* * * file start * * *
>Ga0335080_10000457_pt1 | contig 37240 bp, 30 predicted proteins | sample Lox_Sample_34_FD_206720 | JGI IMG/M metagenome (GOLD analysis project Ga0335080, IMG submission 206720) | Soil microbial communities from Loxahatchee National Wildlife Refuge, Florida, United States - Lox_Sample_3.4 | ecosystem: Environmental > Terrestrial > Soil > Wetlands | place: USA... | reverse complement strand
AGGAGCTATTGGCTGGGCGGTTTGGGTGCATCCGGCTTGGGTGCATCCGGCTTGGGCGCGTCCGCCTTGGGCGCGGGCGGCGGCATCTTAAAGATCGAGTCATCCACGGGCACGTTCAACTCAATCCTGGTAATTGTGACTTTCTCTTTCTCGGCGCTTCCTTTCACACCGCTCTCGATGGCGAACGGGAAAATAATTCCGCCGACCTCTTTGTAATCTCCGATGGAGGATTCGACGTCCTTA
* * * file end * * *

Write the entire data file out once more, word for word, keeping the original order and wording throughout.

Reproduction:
>Ga0335080_10000457_pt1 | contig 37240 bp, 30 predicted proteins | sample Lox_Sample_34_FD_206720 | JGI IMG/M metagenome (GOLD analysis project Ga0335080, IMG submission 206720) | Soil microbial communities from Loxahatchee National Wildlife Refuge, Florida, United States - Lox_Sample_3.4 | ecosystem: Environmental > Terrestrial > Soil > Wetlands | place: USA... | reverse complement strand
AGGAGCTATTGGCTGGGCGGTTTGGGTGCATCCGGCTTGGGTGCATCCGGCTTGGGCGCGTCCGCCTTGGGCGCGGGCGGCGGCATCTTAAAGATCGAGTCATCCACGGGCACGTTCAACTCAATCCTGGTAATTGTGACTTTCTCTTTCTCGGCGCTTCCTTTCACACCGCTCTCGATGGCGAACGGGAAAATAATTCCGCCGACCTCTTTGTAATCTCCGATGGAGGATTCGACGTCCTTA